The United States might not be quite as far ahead of other nations in terms of cyber capabilities as many people think – including potential rivals in the Asia-Pacific, analysts say. It should be a sobering thought for US policymakers at a time when national security analysts around the world have grown increasingly vocal over the proliferation of offensive cyber capabilities by state and non-state actors.
‘There are definitely concerns about cyber warfare proliferation,’ says Kristin Lord, vice president at the Center for a New American Security, who says she believes that Americans need to take the threat seriously. ‘This isn’t like missiles, which require transporting large materials that can be detected. We are talking about knowledge and code.’
China, Iran, North Korea and Russia are all seen as likely possessing offensive cyber capabilities that can inflict serious damage on the United States and its allies. The question is whether they also have the intent to proliferate these capabilities on the black and grey markets.Enjoying this article? Click here to subscribe for full access. Just $5 a month.
According to Lord, the United States is particularly concerned about scenarios involving collaboration between criminal groups (motivated by financial gain) and state adversaries (wanting to advance their national security interests). ‘We’ve already seen indications of states using criminal groups as proxies for attacks. We also know that countries like North Korea are aggressively trying to develop their cyber capabilities,’ she says. ‘The open black market, which already exists in the criminal world, is therefore a big concern. It provides a place for states and criminals to find each other.’
Robert Giesler, a senior vice president and cyber security director at technology applications company SAIC, says the threat of proliferation is exacerbated by the fact that the technical gap between the United States and its potential adversaries may not be as wide as Americans often like to think. ‘It’s a dangerous assumption to believe that the US is far ahead in cyber capabilities,’ he says. ‘There’s a low barrier of entry in this market. We should never use the term dominance in cyber when a 16 year-old can still launch an effective cyber attack.’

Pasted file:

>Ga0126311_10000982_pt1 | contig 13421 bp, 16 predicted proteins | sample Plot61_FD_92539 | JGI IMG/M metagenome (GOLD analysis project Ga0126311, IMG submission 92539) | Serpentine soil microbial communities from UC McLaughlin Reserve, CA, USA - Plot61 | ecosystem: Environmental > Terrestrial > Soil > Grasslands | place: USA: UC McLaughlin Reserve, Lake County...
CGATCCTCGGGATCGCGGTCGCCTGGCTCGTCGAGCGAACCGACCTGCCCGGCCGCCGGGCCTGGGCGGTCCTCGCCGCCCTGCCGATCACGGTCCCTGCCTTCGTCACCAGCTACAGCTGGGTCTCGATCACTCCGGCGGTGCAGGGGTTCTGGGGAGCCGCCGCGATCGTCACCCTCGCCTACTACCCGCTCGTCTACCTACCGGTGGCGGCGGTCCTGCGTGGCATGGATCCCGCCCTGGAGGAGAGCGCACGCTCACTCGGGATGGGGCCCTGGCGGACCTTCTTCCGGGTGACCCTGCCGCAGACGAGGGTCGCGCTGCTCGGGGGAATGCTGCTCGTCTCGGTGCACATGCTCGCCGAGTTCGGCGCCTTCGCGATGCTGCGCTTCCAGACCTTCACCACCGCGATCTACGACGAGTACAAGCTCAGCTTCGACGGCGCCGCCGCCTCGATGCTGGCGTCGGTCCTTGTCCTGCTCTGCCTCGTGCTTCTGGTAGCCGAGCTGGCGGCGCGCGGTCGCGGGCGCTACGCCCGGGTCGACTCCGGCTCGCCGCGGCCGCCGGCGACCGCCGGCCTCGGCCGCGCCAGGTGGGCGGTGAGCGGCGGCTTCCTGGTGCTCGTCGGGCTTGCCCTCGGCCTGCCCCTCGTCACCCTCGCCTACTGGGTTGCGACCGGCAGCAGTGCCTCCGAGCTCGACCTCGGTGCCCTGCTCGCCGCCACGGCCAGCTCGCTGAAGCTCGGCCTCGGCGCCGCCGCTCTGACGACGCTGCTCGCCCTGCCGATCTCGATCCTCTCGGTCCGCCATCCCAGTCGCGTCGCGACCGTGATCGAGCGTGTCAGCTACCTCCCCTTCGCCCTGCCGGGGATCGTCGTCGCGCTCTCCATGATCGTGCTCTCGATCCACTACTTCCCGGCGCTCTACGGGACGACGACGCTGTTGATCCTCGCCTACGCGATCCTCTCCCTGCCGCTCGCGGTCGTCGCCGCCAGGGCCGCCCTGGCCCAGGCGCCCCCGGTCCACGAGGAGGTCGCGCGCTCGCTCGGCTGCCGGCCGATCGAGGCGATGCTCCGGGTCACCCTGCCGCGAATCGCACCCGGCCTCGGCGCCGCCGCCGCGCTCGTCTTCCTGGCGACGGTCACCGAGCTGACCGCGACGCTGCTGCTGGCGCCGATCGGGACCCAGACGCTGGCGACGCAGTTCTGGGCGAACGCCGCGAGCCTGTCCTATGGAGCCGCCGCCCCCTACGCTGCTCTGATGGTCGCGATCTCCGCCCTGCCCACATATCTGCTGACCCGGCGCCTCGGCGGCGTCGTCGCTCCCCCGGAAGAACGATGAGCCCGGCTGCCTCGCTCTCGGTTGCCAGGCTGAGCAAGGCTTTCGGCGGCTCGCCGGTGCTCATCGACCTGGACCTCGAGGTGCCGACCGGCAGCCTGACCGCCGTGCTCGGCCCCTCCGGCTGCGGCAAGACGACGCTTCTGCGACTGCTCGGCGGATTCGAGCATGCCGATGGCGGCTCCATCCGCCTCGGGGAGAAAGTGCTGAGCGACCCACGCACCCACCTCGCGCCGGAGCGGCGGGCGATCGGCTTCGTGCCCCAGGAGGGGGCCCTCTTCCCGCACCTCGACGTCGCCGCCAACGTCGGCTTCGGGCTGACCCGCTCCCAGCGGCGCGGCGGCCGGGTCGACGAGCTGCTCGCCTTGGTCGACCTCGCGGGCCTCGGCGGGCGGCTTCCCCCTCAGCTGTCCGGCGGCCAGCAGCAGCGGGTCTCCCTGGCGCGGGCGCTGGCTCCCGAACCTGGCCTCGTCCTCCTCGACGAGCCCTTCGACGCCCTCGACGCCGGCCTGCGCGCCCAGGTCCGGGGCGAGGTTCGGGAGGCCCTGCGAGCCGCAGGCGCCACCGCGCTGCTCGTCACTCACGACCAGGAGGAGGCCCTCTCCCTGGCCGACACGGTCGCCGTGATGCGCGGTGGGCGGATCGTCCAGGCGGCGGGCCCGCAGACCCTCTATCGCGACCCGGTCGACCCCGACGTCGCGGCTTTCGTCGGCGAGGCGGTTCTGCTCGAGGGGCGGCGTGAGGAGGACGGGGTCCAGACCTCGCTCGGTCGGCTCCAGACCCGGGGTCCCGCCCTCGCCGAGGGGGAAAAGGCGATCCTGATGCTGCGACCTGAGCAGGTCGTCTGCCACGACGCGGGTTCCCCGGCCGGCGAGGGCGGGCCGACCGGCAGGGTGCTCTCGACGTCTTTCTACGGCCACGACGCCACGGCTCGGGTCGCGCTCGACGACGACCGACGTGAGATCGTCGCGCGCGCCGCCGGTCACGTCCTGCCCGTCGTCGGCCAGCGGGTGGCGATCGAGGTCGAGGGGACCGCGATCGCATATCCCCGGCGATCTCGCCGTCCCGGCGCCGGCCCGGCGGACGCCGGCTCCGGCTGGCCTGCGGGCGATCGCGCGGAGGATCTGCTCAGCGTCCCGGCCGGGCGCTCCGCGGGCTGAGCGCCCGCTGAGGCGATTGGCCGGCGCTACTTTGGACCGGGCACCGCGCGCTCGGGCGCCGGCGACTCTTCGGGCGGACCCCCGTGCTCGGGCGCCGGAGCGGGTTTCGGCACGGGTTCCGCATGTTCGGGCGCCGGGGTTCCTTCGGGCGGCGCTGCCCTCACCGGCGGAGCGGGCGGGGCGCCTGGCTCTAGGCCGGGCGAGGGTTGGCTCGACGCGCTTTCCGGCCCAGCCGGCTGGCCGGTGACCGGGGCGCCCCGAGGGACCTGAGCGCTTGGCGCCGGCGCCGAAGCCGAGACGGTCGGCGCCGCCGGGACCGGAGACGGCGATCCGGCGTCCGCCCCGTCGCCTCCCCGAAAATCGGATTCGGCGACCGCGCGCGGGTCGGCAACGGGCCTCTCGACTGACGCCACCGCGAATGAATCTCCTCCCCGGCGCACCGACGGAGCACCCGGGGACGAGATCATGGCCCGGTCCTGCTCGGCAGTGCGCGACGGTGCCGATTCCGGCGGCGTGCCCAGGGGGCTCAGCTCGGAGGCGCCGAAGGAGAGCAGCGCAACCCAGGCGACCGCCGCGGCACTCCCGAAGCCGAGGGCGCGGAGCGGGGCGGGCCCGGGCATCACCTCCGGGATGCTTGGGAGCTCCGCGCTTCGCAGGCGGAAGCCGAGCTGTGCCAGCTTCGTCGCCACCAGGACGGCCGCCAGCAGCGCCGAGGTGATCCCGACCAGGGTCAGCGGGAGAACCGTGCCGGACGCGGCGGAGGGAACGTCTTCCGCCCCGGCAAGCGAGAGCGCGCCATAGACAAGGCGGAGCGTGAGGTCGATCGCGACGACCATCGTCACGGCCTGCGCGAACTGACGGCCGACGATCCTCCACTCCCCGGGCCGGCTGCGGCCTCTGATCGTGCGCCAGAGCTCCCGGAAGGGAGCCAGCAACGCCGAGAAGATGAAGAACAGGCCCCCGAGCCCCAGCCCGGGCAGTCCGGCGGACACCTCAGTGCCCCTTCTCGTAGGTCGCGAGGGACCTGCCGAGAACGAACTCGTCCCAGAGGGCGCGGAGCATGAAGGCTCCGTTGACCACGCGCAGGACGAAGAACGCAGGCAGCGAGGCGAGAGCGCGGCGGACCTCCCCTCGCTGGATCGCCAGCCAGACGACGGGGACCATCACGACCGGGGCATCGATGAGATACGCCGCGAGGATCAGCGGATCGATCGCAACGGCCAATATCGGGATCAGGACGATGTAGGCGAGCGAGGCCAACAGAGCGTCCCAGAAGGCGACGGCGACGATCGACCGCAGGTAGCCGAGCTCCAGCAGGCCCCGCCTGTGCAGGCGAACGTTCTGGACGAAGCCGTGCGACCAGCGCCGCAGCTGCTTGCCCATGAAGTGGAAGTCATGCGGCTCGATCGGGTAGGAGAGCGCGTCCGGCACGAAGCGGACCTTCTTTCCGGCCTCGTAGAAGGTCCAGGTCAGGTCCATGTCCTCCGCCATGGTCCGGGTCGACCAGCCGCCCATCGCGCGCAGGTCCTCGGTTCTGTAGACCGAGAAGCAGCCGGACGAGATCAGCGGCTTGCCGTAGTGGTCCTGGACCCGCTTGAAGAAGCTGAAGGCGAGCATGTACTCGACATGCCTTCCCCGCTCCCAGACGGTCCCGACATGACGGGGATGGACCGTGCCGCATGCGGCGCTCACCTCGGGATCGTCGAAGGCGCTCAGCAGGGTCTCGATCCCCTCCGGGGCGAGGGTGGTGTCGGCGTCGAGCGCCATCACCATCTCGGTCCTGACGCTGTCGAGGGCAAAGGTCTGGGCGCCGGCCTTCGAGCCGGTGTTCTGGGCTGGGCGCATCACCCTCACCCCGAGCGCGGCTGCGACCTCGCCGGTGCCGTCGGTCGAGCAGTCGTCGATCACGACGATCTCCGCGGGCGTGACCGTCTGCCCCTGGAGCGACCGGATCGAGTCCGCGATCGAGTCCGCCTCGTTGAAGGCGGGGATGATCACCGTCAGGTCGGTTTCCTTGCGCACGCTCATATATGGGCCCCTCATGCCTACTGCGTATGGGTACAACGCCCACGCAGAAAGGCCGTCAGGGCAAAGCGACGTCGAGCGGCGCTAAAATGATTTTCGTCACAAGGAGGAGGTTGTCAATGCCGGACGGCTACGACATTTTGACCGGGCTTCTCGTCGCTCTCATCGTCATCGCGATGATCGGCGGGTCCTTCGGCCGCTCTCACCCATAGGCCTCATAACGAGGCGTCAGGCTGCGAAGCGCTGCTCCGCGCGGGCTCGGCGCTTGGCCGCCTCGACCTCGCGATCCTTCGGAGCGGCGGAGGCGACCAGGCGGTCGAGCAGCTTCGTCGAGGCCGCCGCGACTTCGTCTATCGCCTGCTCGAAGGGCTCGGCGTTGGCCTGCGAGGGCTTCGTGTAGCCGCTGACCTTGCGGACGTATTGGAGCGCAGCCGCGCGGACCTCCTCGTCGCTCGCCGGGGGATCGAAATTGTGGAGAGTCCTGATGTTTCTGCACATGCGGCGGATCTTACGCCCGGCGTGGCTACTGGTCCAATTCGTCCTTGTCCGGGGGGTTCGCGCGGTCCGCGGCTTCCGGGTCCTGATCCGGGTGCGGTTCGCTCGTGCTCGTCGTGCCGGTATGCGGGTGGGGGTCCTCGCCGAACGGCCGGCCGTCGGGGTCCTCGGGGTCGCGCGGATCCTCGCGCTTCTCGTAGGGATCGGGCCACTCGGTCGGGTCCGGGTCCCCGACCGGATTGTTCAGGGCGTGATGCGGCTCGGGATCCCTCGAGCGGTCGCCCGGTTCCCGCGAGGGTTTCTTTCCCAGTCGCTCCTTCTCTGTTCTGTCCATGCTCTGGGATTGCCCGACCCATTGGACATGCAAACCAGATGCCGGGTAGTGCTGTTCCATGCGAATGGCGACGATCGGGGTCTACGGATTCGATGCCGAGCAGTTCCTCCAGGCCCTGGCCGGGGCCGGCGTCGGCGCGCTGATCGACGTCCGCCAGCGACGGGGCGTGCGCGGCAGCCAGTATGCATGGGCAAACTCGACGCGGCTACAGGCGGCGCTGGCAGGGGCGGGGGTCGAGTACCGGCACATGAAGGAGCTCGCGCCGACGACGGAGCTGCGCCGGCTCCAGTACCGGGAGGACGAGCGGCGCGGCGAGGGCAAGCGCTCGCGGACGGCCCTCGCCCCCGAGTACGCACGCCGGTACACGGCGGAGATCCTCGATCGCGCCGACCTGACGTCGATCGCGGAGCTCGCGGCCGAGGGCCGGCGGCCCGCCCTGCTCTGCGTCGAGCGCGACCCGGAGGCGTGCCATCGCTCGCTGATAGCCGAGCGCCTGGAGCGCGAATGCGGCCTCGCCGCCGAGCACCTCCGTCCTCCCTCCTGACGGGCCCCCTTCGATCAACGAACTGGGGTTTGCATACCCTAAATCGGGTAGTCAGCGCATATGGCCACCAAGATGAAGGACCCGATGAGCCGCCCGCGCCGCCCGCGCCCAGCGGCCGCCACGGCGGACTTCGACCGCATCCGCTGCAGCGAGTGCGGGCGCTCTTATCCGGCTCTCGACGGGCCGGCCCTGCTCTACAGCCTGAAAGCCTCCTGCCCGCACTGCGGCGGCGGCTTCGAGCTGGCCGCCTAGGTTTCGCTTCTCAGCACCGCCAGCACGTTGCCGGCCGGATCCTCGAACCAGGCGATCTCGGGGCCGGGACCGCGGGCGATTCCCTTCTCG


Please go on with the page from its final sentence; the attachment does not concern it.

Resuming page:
Faced with such a complex domain, what can the United States do to mitigate the risks posed by foreign cyber capabilities?
One answer would be to significantly ramp up US investments in defensive capabilities. According to Giesler, the United States is certainly already further along in defensive cyber security practices and capabilities than the rest of the world. However, Lord cautions that the United States ‘can’t put a protective wall around every possible target. Unlike terrorism, the number of potential targets is almost infinite and not limited by geography.’
Another option would be to invest in developing offensive capabilities. After all, attack is often said to be the best form of defence. Yet many analysts privately question whether the United States may already have lost its advantage in this space. Given that offensive cyber capabilities remain ‘some of the most closely held secrets’ in the world, Lord says it’s difficult to know whether this is true or not. But this is driving black hole decision-making based largely upon classified intelligence briefings.
Ultimately, offensive capabilities provide some form of deterrence in the cyber domain, which is driving investment in this space. However, analysts also point out that offensive capabilities are not the only effective form of deterrence available. For example, Lord argues that the United States should ‘invest a lot more in recovery and reconstitution. Redundancy provides a new form of deterrence.’
In the years ahead, policymakers will also need to base their decisions around a shrinking federal budget. As a result, Lord thinks that the United States is ‘going to have to quickly set priorities, starting with what are the most important networks to protect.’
The real challenge will be for the United States and its allies to ensure they have accurate assessments of the threat posed by potential adversaries in the cyber domain when making decisions.
While Lord doesn’t believe that offensive cyber capabilities directed at the United States represent an existential threat on a par with a nuclear weapon, she and other analysts still contend that potential adversaries could inflict tremendous harm on the United States even with existing capabilities. For this reason, ‘intelligence agencies are spending a lot of time, for example, trying to assess China’s capabilities.’ However, Lord points out that these assessments can’t easily be verified.
This ambiguity necessitates a cross-domain deterrence that seeks to leverage not only offensive and defensive capabilities, but also effective diplomacy, to head off the cyber threat. ‘Diplomacy may ultimately be more effective’ than defensive and offensive capabilities, Lord says. But, for now, the United States is likely to continue both tactical and strategic investments in what is proving to be an increasingly hostile cyber threat landscape.
Eddie Walsh is The Diplomat's Pentagon (accredited) correspondent and a WSD-Handa Fellow at Pacific Forum CSIS. His work has been featured by Gulf News, ISN Insights, CSIS, The East Asia Forum, The Jakarta Globe and The Journal of Energy Security. He blogs at Asia-Pacific Reporting and can be reached at firstname.lastname@example.org and followed @aseanreporting.